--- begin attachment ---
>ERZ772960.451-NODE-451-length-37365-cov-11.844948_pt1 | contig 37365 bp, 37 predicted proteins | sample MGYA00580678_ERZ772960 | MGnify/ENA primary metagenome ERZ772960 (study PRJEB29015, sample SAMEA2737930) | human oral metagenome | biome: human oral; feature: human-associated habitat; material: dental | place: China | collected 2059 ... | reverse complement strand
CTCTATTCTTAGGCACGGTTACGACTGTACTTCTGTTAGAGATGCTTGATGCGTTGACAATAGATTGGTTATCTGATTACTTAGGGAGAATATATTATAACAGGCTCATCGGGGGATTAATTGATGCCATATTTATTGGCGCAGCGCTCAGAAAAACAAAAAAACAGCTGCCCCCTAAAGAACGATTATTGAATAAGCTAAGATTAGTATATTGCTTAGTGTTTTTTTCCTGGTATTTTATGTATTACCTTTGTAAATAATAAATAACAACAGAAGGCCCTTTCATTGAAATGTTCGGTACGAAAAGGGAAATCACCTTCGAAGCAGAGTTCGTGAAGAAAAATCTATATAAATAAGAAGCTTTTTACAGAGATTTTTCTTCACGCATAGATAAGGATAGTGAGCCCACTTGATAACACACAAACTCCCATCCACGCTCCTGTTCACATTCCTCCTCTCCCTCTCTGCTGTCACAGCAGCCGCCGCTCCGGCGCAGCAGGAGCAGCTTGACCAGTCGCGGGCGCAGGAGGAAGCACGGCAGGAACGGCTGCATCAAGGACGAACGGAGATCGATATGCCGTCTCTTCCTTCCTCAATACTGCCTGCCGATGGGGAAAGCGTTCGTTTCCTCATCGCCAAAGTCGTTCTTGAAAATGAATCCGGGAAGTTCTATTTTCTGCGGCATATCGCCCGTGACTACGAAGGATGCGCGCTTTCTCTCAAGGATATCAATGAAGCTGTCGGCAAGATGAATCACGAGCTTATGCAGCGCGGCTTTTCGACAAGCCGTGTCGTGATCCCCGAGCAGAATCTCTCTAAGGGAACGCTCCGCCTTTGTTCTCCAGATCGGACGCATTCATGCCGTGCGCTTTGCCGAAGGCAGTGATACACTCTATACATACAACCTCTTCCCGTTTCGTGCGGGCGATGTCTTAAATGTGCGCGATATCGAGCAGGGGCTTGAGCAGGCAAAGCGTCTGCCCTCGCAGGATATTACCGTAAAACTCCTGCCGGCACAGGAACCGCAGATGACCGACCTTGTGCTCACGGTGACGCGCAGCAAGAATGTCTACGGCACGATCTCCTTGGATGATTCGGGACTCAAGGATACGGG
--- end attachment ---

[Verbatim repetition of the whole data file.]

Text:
>ERZ772960.451-NODE-451-length-37365-cov-11.844948_pt1 | contig 37365 bp, 37 predicted proteins | sample MGYA00580678_ERZ772960 | MGnify/ENA primary metagenome ERZ772960 (study PRJEB29015, sample SAMEA2737930) | human oral metagenome | biome: human oral; feature: human-associated habitat; material: dental | place: China | collected 2059 ... | reverse complement strand
CTCTATTCTTAGGCACGGTTACGACTGTACTTCTGTTAGAGATGCTTGATGCGTTGACAATAGATTGGTTATCTGATTACTTAGGGAGAATATATTATAACAGGCTCATCGGGGGATTAATTGATGCCATATTTATTGGCGCAGCGCTCAGAAAAACAAAAAAACAGCTGCCCCCTAAAGAACGATTATTGAATAAGCTAAGATTAGTATATTGCTTAGTGTTTTTTTCCTGGTATTTTATGTATTACCTTTGTAAATAATAAATAACAACAGAAGGCCCTTTCATTGAAATGTTCGGTACGAAAAGGGAAATCACCTTCGAAGCAGAGTTCGTGAAGAAAAATCTATATAAATAAGAAGCTTTTTACAGAGATTTTTCTTCACGCATAGATAAGGATAGTGAGCCCACTTGATAACACACAAACTCCCATCCACGCTCCTGTTCACATTCCTCCTCTCCCTCTCTGCTGTCACAGCAGCCGCCGCTCCGGCGCAGCAGGAGCAGCTTGACCAGTCGCGGGCGCAGGAGGAAGCACGGCAGGAACGGCTGCATCAAGGACGAACGGAGATCGATATGCCGTCTCTTCCTTCCTCAATACTGCCTGCCGATGGGGAAAGCGTTCGTTTCCTCATCGCCAAAGTCGTTCTTGAAAATGAATCCGGGAAGTTCTATTTTCTGCGGCATATCGCCCGTGACTACGAAGGATGCGCGCTTTCTCTCAAGGATATCAATGAAGCTGTCGGCAAGATGAATCACGAGCTTATGCAGCGCGGCTTTTCGACAAGCCGTGTCGTGATCCCCGAGCAGAATCTCTCTAAGGGAACGCTCCGCCTTTGTTCTCCAGATCGGACGCATTCATGCCGTGCGCTTTGCCGAAGGCAGTGATACACTCTATACATACAACCTCTTCCCGTTTCGTGCGGGCGATGTCTTAAATGTGCGCGATATCGAGCAGGGGCTTGAGCAGGCAAAGCGTCTGCCCTCGCAGGATATTACCGTAAAACTCCTGCCGGCACAGGAACCGCAGATGACCGACCTTGTGCTCACGGTGACGCGCAGCAAGAATGTCTACGGCACGATCTCCTTGGATGATTCGGGACTCAAGGATACGGG